I cant say that my online gaming experience, or any online game experience is bad. It taught me to expand my comfort zone, to make me a social person. It helped shape me into who I am today, a smart, kind, and well-adjusted teen. And although it was the cause of some adversity in my life, and if things were a little different it might have gotten the best of me, it didn't. And I can still take life lessons and strength from the hardships I have suffered. I think that everybody who has been through a online game fixation, if they thought about it, could take something good from it. Take from this what you will, because even though I learned something valuable from it, people dont walk into online games expecting a life molding experience.

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Re: Online Gaming - an apologia

Postby klimtogger » Sat Apr 19, 2008 5:59 am UTC

You aren't alone when it comes to meeting great people over such a game or becoming respectable people through it and learning from it. This sort of thing happens all the time with all kinds of people. The last time I played something like this, I met a set of friends I still talk to sometimes today. While it wasn't as big as evercrack or its community, it was a small one made of about 150 or so. Amongst these 150 people, tight knit groups and cliques formed. Many times I could come home from school from the friends I knew in person and sign on to hang out with another valued group of people. In fact, I spent some late nights during the summer just partying and fooling around with these guys over a ventrilo sever one of them provided. In game, you could walk around you would know everyone, how they acted, their reputations, etc. All in all it was like a private hang out except you could go to it anytime you wanted. You would log on, obviously play a bit, and socialize.

Sadly, this for the most part came to an end when the owner shut down the server and moved on. Plenty of people were asking questions concerning his reasons or whether or not they could run the server themselves to keep this community together. A few people even compared its community to their high school life or memories of it. In the end, it came to an end and people just moved on. Chances to meet people who you find interesting and have common ground with don't come too often, especially if you are confined to the people you know at school.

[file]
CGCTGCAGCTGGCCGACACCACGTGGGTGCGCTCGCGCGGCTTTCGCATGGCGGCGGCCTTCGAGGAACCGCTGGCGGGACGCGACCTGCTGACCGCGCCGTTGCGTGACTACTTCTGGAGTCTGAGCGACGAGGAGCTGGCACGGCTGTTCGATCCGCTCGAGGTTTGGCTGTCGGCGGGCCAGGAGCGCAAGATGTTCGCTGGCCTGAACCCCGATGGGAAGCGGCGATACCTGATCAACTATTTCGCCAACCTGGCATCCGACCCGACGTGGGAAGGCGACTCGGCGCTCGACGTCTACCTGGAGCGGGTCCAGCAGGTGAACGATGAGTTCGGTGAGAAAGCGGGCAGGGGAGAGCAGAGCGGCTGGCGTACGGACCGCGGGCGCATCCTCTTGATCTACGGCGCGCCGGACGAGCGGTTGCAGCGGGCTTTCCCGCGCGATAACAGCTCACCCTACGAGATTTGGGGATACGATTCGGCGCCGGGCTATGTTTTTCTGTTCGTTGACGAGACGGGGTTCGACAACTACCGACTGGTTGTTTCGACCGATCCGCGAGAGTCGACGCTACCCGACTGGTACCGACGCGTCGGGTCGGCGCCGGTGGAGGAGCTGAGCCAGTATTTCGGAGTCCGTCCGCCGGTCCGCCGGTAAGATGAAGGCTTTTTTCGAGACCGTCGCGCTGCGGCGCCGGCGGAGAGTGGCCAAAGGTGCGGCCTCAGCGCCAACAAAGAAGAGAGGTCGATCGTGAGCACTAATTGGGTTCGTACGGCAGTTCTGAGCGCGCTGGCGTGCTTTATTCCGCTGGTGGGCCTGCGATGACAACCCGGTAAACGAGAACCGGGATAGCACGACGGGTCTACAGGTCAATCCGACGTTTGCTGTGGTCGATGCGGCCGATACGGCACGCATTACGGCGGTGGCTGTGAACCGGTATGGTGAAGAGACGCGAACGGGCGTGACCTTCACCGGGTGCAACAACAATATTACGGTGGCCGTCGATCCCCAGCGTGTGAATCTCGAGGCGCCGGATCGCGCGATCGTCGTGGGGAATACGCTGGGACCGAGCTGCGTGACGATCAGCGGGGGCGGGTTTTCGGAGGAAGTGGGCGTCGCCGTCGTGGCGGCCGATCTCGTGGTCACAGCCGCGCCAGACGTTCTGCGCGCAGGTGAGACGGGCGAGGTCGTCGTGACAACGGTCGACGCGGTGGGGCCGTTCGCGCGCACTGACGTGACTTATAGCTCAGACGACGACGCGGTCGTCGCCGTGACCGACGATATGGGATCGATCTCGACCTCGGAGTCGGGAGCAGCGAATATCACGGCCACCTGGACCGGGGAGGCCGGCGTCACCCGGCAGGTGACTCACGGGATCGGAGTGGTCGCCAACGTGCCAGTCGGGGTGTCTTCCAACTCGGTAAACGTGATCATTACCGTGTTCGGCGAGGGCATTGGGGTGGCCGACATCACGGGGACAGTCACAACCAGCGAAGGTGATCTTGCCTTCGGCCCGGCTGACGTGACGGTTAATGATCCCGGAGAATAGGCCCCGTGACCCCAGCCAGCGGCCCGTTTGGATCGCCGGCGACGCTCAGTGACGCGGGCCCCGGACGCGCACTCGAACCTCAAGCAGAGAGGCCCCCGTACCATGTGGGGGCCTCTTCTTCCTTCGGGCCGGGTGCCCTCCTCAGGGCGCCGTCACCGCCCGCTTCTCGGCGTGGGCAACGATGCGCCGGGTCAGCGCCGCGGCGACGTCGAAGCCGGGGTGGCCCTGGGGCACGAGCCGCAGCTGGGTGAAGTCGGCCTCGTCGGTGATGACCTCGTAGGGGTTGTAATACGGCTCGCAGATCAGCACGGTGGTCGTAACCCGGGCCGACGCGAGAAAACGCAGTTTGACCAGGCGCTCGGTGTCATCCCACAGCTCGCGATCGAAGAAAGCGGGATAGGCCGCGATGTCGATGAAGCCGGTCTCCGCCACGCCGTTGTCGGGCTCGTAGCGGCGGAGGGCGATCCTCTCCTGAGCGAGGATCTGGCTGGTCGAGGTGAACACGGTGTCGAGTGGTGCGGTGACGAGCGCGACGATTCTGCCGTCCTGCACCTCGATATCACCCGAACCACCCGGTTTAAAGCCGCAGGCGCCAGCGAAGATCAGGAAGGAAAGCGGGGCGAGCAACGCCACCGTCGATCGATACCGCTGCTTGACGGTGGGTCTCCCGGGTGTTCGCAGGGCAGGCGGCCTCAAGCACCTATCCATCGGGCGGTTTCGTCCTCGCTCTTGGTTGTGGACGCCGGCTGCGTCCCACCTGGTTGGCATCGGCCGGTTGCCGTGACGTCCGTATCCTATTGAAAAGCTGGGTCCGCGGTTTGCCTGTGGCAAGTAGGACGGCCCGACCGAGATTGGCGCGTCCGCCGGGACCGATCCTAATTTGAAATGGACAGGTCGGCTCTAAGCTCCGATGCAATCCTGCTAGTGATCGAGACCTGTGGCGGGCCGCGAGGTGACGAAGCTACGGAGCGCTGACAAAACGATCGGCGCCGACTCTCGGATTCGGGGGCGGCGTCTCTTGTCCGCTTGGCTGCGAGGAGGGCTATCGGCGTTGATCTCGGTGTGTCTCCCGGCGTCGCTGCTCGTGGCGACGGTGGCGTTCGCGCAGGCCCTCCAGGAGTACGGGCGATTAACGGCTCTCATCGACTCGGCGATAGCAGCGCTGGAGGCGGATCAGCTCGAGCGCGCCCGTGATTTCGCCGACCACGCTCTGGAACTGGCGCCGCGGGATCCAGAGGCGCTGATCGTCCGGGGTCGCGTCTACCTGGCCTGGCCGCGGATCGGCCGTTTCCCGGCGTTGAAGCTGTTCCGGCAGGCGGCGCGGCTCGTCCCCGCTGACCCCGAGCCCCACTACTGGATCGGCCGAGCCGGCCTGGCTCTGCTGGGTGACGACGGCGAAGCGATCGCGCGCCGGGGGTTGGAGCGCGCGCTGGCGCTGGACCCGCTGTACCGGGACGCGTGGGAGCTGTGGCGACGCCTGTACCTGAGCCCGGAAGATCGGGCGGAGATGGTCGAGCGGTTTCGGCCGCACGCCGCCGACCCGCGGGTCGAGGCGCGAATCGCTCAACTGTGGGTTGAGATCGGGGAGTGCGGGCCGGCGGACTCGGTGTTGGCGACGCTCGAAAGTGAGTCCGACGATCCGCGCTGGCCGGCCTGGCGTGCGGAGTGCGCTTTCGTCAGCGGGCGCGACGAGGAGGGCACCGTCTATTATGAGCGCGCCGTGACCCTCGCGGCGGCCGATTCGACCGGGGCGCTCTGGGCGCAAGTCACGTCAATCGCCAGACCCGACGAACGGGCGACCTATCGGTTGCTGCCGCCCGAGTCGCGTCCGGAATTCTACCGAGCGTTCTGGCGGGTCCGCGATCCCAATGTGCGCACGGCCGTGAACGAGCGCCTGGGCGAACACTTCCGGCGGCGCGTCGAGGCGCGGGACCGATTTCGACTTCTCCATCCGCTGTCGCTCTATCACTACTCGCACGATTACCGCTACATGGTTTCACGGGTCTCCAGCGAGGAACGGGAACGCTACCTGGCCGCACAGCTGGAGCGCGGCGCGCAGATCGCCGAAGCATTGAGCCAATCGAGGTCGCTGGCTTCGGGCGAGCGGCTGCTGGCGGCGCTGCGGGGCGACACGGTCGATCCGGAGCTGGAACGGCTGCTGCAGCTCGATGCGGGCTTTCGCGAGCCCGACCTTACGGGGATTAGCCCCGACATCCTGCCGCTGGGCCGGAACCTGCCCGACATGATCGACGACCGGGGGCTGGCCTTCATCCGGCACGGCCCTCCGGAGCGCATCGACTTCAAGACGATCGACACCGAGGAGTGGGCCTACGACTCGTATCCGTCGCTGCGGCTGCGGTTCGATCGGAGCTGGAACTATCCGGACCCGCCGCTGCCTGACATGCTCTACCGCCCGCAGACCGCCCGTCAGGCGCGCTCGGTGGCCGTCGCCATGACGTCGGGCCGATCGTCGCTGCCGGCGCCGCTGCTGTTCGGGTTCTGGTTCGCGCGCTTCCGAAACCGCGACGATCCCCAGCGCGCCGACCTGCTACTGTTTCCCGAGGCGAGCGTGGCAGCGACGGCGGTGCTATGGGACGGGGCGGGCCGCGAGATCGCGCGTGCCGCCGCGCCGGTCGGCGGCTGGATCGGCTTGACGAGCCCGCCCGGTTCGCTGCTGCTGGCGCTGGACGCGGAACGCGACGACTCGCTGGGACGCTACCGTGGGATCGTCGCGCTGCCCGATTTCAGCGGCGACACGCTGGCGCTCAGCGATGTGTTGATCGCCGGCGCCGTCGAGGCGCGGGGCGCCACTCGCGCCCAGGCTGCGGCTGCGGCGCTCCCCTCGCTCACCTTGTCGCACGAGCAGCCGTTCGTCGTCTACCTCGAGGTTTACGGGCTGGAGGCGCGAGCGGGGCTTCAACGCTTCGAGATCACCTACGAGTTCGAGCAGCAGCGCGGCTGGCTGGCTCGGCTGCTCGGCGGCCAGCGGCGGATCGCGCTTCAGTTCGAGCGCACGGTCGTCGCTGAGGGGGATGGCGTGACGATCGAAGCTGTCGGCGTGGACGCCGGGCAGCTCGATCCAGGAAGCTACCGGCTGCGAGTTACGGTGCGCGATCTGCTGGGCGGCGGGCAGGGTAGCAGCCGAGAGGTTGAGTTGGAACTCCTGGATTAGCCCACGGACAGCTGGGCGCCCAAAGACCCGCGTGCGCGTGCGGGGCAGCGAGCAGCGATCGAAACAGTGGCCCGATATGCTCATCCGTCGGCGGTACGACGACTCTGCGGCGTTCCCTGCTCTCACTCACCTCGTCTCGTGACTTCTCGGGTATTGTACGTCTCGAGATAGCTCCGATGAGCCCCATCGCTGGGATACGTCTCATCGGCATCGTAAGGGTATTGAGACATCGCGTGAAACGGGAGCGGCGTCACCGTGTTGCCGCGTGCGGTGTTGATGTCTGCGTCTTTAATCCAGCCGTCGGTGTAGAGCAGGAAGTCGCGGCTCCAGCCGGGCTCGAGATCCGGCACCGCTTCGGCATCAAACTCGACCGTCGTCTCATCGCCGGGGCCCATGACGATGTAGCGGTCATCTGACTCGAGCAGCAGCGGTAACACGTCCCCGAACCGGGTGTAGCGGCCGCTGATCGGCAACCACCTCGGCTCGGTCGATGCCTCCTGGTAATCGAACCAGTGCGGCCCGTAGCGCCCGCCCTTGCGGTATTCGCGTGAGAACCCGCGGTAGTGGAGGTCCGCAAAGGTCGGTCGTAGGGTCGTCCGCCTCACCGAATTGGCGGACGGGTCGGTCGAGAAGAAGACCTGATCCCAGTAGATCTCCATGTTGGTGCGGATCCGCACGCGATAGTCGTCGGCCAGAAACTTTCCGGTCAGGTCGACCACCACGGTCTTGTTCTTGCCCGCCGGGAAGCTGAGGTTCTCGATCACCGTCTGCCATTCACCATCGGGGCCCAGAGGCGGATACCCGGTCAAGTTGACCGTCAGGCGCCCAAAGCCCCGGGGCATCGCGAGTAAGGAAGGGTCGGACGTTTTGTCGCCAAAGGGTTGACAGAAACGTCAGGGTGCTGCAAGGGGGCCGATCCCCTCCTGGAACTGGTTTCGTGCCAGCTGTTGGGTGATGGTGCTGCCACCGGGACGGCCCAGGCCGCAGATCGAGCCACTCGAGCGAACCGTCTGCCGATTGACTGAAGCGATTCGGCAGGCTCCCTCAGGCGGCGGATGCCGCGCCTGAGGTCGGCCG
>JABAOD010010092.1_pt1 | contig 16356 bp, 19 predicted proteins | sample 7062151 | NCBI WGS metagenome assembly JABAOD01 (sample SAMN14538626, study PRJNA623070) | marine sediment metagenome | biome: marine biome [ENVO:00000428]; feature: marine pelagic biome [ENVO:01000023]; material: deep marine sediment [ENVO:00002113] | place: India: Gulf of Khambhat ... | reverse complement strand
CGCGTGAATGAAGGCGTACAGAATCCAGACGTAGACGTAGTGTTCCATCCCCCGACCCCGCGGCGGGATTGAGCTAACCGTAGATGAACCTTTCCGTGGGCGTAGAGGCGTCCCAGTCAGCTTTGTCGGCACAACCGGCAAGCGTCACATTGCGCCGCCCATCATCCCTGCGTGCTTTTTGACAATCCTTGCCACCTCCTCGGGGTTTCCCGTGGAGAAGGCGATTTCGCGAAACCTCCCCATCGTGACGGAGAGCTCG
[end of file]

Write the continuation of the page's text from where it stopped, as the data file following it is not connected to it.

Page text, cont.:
To me, playing MMO's by yourself, wasting away to get that next level, isn't what makes it so fun. Its the people you play with and become friends with. More than half the time I spent "playing" that game was chatting and fooling around.

While things like this can become an addiction, by attaching such a negative connotation to it sometimes can be felt like an attack on you and your friends who take great joy in it. Games can be dangerous sure, but if kept in hand and under control, they serve their main purpose, which is to entertain, very well.

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Re: Online Gaming - an apologia

Postby Kaiyas » Sun Apr 20, 2008 2:44 am UTC

klimtogger wrote:You aren't alone when it comes to meeting great people over such a game or becoming respectable people through it and learning from it. This sort of thing happens all the time with all kinds of people. The last time I played something like this, I met a set of friends I still talk to sometimes today. While it wasn't as big as evercrack or its community, it was a small one made of about 150 or so. Amongst these 150 people, tight knit groups and cliques formed. Many times I could come home from school from the friends I knew in person and sign on to hang out with another valued group of people. In fact, I spent some late nights during the summer just partying and fooling around with these guys over a ventrilo sever one of them provided. In game, you could walk around you would know everyone, how they acted, their reputations, etc. All in all it was like a private hang out except you could go to it anytime you wanted. You would log on, obviously play a bit, and socialize.

It's not even limited to RPGs. I used to play a few different FPS's, and I knew many of the members of one gaming clan, so I'd hang with them, mess around, etc. Since many of the people who visited the server were regulars, most people knew a lot of other people. Two things you definitely take away from FPS's are humility and respect. Otherwise, your reputation is simply gonna be that on an asshole. Sure, skills earn respect, but so does attitude. Perhaps this is influenced by my old gaming clan, where recruiting had one major policy: "Skill can be taught, attitude cannot."

My 2 cents.
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Re: Online Gaming - an apologia

Postby Velifer » Tue Apr 22, 2008 8:37 pm UTC

Online gamers get a measure of negative attention from the mainstream for various reasons. Gamers have their own in-grouping behavior and cultural norms, much of which seems pretty damn obnoxious to an outside observer. Negative stereotypes are pervasive and confirmed by experience all too often.

Let's start with language: "N00bz" and "PWND!!1!" are not considered mature means of expressing oneself by most tweed-wearing English professors.

Stereotypes? A darkened room adds to the suspension of disbelief and atmosphere while playing, but please get out of your mom's basement sometime.

I could go on, but the point is, gamers don't act like everyone else. When you violate the collective cultural norms, you incur the unpleasant side of the mainstream's out-grouping normative bitch slap.